Although the former senator from Pennsylvania and the presumptive GOP nominee aren't exactly pals, Santorum is not an odd choice in the matter. He was a ranking member of the House Ways and Means subcommittee that took up welfare reform in the early '90s, wrote the Republicans' reform proposal for Newt Gingrich's "Contract with America" and, when he won his seat in the Senate, wound up managing the reform bill on the Senate floor.
But what you won't hear him talking about are comments like those he made at a campaign stop in Carlisle, Pennsylvania, in 1994. It was there he proposed that people who couldn't find work after two years receiving welfare assistance should be assisted with 35-hour-a-week jobs in a WPA-style program. That was one of a number of New Deal programs designed to provide public jobs to people in various walks of life, from artists to construction workers:
"Thirty-five hours a week—in most cases, it'll be, y'know, public sector," Santorum explained. "Sort of like the, you remember the, I don't see anybody here old enough to remember this, but they had the WPA programs, the, y'know ... during the Depression."
Oooooooh. Socialism. Or, at least, what most Republicans think of as socialism.
But don't expect Santorum to make that kind of mistake again. Obama will be his target and no positive mention of FDR is going to help that effort. Nor is he likely to discuss
the badly needed reform of the reform that Bill Clinton signed 16 years ago.
In 1995, the predecessor of today's welfare system—Aid to Families with Dependent Children—lifted out of deep poverty 72 percent of the children who otherwise would have been in households earning below half the federal poverty line. A decade later, AFDC's successor TANF was lifting just 21 percent out of deep poverty.
A study published last winter by Danilo Trisi and LaDonna Pavetti found that, just after it go started, TANF provided cash assistance to 68 of every 100 families with children living in poverty. By 2010, it was providing cash assistance to only 27 of 100 such families. The two researchers label this the TANF-to-poverty ratio.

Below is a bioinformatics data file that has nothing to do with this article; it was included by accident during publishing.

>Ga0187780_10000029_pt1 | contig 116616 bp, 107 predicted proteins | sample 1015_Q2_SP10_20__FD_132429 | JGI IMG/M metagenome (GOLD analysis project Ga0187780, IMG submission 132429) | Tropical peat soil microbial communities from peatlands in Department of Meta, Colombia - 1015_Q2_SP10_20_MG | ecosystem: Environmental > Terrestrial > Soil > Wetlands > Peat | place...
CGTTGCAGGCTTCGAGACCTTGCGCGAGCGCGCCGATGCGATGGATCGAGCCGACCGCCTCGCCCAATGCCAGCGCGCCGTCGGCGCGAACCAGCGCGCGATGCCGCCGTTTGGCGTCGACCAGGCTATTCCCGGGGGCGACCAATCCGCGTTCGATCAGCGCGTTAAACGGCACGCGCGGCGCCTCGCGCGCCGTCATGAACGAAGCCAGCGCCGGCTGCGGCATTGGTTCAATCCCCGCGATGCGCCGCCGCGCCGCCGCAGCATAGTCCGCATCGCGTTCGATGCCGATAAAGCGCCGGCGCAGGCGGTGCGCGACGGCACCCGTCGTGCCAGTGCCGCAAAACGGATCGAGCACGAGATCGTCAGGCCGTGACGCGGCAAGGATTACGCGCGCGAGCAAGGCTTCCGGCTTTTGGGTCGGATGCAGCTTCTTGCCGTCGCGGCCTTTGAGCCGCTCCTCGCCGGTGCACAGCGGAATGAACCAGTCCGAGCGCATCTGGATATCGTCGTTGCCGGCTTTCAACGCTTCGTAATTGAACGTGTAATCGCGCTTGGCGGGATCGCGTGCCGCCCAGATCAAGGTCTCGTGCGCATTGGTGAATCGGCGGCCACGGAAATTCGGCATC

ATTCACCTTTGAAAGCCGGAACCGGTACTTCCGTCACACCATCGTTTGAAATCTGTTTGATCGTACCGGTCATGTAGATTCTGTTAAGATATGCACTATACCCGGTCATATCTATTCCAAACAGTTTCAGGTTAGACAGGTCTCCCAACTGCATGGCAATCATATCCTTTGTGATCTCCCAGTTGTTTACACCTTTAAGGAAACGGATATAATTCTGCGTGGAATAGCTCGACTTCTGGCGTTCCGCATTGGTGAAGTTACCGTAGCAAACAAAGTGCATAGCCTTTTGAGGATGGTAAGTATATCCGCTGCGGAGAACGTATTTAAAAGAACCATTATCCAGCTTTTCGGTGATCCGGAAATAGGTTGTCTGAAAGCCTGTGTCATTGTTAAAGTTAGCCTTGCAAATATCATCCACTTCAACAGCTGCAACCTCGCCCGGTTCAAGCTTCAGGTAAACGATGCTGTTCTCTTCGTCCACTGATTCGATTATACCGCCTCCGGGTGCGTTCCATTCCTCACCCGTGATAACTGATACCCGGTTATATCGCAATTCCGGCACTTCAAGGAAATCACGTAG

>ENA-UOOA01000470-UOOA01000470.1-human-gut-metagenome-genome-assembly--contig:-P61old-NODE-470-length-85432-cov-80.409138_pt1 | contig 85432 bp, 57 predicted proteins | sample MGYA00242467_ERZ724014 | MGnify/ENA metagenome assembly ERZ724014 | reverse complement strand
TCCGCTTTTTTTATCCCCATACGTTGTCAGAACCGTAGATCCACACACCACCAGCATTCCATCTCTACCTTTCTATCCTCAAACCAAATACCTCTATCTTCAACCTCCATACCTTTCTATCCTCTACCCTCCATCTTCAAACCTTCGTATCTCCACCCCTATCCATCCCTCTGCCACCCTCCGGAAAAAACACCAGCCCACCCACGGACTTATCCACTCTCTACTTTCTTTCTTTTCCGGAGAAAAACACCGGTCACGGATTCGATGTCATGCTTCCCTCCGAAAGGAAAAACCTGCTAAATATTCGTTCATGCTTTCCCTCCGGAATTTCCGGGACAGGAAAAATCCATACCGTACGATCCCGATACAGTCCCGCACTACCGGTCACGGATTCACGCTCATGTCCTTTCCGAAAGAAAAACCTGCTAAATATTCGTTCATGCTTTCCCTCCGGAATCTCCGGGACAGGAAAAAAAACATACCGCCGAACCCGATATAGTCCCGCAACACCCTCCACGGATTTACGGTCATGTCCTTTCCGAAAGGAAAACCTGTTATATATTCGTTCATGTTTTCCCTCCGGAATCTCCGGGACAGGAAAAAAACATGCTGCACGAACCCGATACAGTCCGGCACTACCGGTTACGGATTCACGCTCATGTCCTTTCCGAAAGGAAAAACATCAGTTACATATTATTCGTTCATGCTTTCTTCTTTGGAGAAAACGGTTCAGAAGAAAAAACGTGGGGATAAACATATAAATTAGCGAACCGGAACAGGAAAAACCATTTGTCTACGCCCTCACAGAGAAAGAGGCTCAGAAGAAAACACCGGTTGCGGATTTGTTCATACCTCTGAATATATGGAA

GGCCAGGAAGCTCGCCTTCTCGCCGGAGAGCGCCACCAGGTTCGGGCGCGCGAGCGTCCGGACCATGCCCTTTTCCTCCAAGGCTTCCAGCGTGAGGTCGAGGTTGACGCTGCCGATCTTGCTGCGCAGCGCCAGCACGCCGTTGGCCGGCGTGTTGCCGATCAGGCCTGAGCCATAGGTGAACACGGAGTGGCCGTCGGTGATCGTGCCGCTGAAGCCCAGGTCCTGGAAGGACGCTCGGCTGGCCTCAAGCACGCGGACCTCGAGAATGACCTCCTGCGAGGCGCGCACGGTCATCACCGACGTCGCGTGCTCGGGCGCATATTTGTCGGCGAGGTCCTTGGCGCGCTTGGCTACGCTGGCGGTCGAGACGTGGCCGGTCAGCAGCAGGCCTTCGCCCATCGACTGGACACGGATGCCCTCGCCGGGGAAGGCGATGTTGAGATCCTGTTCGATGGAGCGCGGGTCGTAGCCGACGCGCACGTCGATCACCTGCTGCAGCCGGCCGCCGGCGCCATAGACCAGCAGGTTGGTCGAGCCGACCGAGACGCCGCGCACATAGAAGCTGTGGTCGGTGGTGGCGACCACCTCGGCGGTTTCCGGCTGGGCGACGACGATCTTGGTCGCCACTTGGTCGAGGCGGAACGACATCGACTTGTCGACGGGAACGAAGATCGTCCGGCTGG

That ratio improved in the late 1990s because welfare caseloads dropped as the United States entered a brief period of prosperity. Many people who had previously been among the hard-core unemployed suddenly were able to find jobs. But the caseload continued to fall during the job-shedding hard years that followed. That was especially true during the most recent recession. What was for decades one of the key programs providing relief and lifting the poorest among us out of poverty no longer worked to do so. This was precisely what critics had said would occur when they debated the reform act: It would work in times of economic upturn, but not when things went the other direction.
And the consequences of this situation that Santorum takes credit for creating with the welfare reform he had such a big part in creating? According to Trisi and Pavetti: "The number of families with children in deep poverty increased by 33 percent between 1995 and 2010, from 2.4 million to 3.2 million. But TANF failed to respond to the increase in need: between 1995 and 2010, the number of families that received TANF declined by 58 percent."
Given their stance on food stamps and Medicaid—providing federal block grants to the states with spending capped well below what is now allocated—there is no question about how they would like to see TANF re-reformed. Rick "Blah" Santorum is, indeed, the perfect pitbull in this matter. The attack on Obama over welfare isn't dog-whistling, it's barking.